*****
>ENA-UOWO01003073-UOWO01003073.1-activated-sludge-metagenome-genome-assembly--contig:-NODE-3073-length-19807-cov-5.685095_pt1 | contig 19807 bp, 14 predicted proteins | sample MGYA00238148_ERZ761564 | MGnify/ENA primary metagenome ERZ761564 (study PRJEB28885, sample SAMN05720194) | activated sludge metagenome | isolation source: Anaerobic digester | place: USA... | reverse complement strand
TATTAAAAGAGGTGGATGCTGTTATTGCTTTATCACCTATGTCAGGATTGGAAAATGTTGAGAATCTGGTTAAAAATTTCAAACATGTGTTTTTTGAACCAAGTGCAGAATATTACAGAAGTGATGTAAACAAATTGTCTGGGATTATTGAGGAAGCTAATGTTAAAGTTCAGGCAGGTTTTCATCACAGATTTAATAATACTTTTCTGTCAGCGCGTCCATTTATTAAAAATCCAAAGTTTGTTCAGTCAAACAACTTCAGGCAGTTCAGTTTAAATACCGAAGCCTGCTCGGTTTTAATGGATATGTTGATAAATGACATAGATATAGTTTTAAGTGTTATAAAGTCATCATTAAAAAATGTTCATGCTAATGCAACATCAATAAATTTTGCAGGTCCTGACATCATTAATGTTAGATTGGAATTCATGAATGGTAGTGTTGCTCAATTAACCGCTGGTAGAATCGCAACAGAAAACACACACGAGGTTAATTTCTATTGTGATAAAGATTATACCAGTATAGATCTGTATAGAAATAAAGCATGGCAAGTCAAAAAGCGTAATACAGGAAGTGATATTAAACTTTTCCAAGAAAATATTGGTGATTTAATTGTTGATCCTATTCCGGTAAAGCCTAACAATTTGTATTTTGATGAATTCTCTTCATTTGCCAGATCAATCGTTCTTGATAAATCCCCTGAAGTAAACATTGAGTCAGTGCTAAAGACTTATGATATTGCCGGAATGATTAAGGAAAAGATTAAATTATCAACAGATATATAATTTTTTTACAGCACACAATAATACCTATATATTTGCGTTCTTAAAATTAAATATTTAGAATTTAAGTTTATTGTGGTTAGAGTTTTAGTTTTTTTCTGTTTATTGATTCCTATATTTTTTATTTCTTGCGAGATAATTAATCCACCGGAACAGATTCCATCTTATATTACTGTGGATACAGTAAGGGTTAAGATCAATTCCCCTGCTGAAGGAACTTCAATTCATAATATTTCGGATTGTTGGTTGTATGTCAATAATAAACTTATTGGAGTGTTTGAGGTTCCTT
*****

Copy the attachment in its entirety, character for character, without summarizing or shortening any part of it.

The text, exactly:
>ENA-UOWO01003073-UOWO01003073.1-activated-sludge-metagenome-genome-assembly--contig:-NODE-3073-length-19807-cov-5.685095_pt1 | contig 19807 bp, 14 predicted proteins | sample MGYA00238148_ERZ761564 | MGnify/ENA primary metagenome ERZ761564 (study PRJEB28885, sample SAMN05720194) | activated sludge metagenome | isolation source: Anaerobic digester | place: USA... | reverse complement strand
TATTAAAAGAGGTGGATGCTGTTATTGCTTTATCACCTATGTCAGGATTGGAAAATGTTGAGAATCTGGTTAAAAATTTCAAACATGTGTTTTTTGAACCAAGTGCAGAATATTACAGAAGTGATGTAAACAAATTGTCTGGGATTATTGAGGAAGCTAATGTTAAAGTTCAGGCAGGTTTTCATCACAGATTTAATAATACTTTTCTGTCAGCGCGTCCATTTATTAAAAATCCAAAGTTTGTTCAGTCAAACAACTTCAGGCAGTTCAGTTTAAATACCGAAGCCTGCTCGGTTTTAATGGATATGTTGATAAATGACATAGATATAGTTTTAAGTGTTATAAAGTCATCATTAAAAAATGTTCATGCTAATGCAACATCAATAAATTTTGCAGGTCCTGACATCATTAATGTTAGATTGGAATTCATGAATGGTAGTGTTGCTCAATTAACCGCTGGTAGAATCGCAACAGAAAACACACACGAGGTTAATTTCTATTGTGATAAAGATTATACCAGTATAGATCTGTATAGAAATAAAGCATGGCAAGTCAAAAAGCGTAATACAGGAAGTGATATTAAACTTTTCCAAGAAAATATTGGTGATTTAATTGTTGATCCTATTCCGGTAAAGCCTAACAATTTGTATTTTGATGAATTCTCTTCATTTGCCAGATCAATCGTTCTTGATAAATCCCCTGAAGTAAACATTGAGTCAGTGCTAAAGACTTATGATATTGCCGGAATGATTAAGGAAAAGATTAAATTATCAACAGATATATAATTTTTTTACAGCACACAATAATACCTATATATTTGCGTTCTTAAAATTAAATATTTAGAATTTAAGTTTATTGTGGTTAGAGTTTTAGTTTTTTTCTGTTTATTGATTCCTATATTTTTTATTTCTTGCGAGATAATTAATCCACCGGAACAGATTCCATCTTATATTACTGTGGATACAGTAAGGGTTAAGATCAATTCCCCTGCTGAAGGAACTTCAATTCATAATATTTCGGATTGTTGGTTGTATGTCAATAATAAACTTATTGGAGTGTTTGAGGTTCCTT